Authorization Code grant type is considered as the most secure grant type. In this type of grant, Client first gets authorization code from Resource Server before requesting access token from authorization server.
In this grant type, client first accesses authorization server by redirecting the user. Following parameters are sent (query parameters) in this case to authorization server:
response_typecontaining the value
client_idwith the client identifier which is unique for a client.
redirect_uriwith the client redirect URI. This parameter is optional, but if not send the user will be redirected to a pre-registered redirect URI.
scopea space delimited list of scopes
On Authorization server, the request is validated for all the above parameters and user is asked to login (if not already logged in) and then user is prompted to approve the request sent from the client.
Once user has approved client request, a redirection takes place back to the client application on specified redirect URI along with grant code (and an optional state value).
Now as second part of this flow, client applications sends a POST request to same authorization server in order to request an access token.
This POST request from client to the authorization server contains following important elements:
grant_typewith the hard-coded value
client_idwhich is the client’s unique identifier
redirect_uriThis will be same redirect URI the user was redirect back to
codeThis will be same authorization code which was sent from authorization server to call back URI in query parameters.
Once authorization server receives and validates the above POST request, he authorization server will respond with a JSON object containing the following properties:
token_typethis will usually be the word “Bearer” (to indicate a bearer token)
expires_inwith an integer value mentioning when the token will expire
access_tokenthe access token itself
refresh_tokena refresh token that can be used to acquire a new access token when the original expires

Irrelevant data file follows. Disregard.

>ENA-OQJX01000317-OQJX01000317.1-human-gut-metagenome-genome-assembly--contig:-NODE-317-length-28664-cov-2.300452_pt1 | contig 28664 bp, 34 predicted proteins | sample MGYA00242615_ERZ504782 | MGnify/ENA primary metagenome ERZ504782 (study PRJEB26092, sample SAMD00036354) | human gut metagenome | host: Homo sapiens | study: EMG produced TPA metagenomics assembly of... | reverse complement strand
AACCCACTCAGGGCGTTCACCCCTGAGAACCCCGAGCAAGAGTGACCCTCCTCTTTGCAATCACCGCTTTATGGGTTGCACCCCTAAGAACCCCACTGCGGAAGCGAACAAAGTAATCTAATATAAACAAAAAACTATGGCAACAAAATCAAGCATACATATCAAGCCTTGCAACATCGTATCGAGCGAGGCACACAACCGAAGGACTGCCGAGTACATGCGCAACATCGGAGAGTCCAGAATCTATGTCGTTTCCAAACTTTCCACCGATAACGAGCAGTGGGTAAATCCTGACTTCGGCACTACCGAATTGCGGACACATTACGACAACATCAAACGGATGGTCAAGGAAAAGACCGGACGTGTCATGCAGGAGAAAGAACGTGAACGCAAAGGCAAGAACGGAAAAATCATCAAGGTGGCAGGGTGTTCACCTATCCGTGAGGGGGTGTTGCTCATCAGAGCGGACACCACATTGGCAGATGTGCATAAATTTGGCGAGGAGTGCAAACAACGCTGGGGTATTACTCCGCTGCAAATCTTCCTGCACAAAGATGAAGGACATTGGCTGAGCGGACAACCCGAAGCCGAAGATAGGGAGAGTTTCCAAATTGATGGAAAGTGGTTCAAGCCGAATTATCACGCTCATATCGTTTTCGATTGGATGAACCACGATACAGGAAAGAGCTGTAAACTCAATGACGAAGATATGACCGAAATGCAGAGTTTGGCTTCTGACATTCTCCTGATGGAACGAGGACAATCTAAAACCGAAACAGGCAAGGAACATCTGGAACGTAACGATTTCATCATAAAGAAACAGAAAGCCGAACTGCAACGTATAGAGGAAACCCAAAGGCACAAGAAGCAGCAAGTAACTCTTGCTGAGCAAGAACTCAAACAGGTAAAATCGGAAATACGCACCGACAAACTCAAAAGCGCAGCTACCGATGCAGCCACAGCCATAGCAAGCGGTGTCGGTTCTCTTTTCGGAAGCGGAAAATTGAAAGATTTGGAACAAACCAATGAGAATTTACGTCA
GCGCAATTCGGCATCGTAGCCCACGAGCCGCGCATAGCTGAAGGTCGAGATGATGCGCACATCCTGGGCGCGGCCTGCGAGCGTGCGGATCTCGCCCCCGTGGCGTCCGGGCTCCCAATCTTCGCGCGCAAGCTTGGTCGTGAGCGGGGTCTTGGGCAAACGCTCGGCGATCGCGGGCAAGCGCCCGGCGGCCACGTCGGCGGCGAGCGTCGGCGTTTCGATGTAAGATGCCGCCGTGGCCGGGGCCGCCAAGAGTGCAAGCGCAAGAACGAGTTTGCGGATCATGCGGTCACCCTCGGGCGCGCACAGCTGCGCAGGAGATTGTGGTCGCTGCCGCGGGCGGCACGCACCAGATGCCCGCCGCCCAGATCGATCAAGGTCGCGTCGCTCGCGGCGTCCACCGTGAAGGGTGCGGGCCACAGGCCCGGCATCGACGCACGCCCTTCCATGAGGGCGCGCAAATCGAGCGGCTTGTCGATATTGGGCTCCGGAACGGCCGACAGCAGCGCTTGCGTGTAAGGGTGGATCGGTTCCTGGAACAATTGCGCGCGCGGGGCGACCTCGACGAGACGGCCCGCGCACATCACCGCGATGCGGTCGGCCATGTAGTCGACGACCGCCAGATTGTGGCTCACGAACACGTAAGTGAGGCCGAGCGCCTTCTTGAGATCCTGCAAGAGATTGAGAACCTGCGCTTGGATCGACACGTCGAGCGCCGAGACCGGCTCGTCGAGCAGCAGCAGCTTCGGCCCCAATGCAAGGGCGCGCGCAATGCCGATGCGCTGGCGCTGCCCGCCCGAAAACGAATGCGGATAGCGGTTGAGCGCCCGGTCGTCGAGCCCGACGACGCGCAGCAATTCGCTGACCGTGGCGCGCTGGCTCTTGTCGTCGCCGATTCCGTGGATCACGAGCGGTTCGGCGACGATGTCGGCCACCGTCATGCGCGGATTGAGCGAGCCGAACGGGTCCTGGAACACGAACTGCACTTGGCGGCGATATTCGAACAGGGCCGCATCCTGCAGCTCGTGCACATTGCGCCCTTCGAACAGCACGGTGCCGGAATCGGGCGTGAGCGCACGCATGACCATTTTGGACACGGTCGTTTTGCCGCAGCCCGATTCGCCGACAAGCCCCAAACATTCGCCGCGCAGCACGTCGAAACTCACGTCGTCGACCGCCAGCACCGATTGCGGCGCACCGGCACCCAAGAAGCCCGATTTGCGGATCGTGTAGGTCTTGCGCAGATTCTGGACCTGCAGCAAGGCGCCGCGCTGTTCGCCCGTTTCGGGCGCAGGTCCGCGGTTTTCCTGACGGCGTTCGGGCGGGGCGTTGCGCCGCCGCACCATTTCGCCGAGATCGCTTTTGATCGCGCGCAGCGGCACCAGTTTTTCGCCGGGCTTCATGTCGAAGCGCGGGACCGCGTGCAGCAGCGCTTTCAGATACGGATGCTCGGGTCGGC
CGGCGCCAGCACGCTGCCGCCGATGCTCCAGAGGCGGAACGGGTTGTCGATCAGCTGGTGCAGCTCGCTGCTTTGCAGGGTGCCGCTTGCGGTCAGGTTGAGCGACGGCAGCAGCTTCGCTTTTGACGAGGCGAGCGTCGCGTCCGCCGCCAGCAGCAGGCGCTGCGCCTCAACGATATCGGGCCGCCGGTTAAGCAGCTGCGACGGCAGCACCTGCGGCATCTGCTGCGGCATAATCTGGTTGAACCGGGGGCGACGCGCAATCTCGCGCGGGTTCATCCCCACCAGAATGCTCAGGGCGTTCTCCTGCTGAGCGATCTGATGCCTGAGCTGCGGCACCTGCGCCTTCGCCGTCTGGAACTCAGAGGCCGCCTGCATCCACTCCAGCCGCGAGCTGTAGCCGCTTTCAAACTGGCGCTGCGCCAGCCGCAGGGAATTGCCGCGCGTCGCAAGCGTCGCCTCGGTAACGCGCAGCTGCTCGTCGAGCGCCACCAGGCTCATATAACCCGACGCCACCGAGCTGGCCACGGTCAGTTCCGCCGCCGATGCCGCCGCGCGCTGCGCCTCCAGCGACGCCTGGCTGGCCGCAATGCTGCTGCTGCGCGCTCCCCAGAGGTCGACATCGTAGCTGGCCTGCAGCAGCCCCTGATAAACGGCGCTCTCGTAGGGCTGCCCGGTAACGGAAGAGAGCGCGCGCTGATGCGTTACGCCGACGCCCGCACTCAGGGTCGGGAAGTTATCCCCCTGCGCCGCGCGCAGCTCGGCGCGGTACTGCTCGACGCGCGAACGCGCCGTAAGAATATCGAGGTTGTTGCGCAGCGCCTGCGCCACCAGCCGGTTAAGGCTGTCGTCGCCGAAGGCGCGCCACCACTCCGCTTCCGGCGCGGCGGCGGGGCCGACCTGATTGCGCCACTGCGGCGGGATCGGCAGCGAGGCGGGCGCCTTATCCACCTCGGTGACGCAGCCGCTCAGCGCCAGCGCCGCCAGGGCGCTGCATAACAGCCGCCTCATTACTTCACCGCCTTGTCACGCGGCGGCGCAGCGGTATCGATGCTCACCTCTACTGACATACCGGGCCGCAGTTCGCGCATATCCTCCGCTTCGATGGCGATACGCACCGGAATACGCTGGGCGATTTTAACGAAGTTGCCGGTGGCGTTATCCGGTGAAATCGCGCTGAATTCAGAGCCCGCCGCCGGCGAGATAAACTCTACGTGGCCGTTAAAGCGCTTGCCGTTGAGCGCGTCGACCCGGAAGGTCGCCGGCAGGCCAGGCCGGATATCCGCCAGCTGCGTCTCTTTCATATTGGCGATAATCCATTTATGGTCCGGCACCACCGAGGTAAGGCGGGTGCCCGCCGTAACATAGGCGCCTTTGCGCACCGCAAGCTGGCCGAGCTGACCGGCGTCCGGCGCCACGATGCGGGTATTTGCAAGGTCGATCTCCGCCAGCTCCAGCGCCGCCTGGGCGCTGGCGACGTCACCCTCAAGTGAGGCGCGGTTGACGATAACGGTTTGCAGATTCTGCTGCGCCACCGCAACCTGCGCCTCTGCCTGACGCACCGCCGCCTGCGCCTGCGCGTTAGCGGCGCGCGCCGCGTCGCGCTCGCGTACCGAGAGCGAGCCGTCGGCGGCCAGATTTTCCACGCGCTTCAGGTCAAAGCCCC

OAuth Grant Type: Implicit
Implicit grant type differs from authorization code grant type based on the sequence of steps as no authorization code is returned from the authorization server and access token itself is directly issued once client’s authorization request is validated and approved.
Implicit authorization grant type is used in user-agent (browser) based clients and for mobile application scenarios where client secrets can’t be safely stored with client side code easily accessible.
OAuth Grant Type: Resource Owner Password Credentials
This grant type is used only when client application is completely trusted (e.g. internal or self-hosted client) as in this case, user is asked to provide its credentials (username and password) and once user has provided its credentials, client application itself requests access token from authorization server by sending a post request containing below information:
grant_typewith the hard-coded value
client_idwith the the client’s unique ID
client_secretwith the client’s secret
scopewith a space-delimited list of requested scope permissions.
usernamewith the user’s provided username
passwordwith the user’s provided password
Once authorization server validated above POST request, It will return access token and other related information in same way as in case of authorization code grant type.
OAuth Grant Type: Client Credentials grant
This grant type doesn’t involve a separate resource owner role as client application itself plays dual role of a client as well as resource owner and requests for an authorization to protected resource which are under the ownership of client itself.
This grant type is mostly used for server to server authorization where no external user is involved.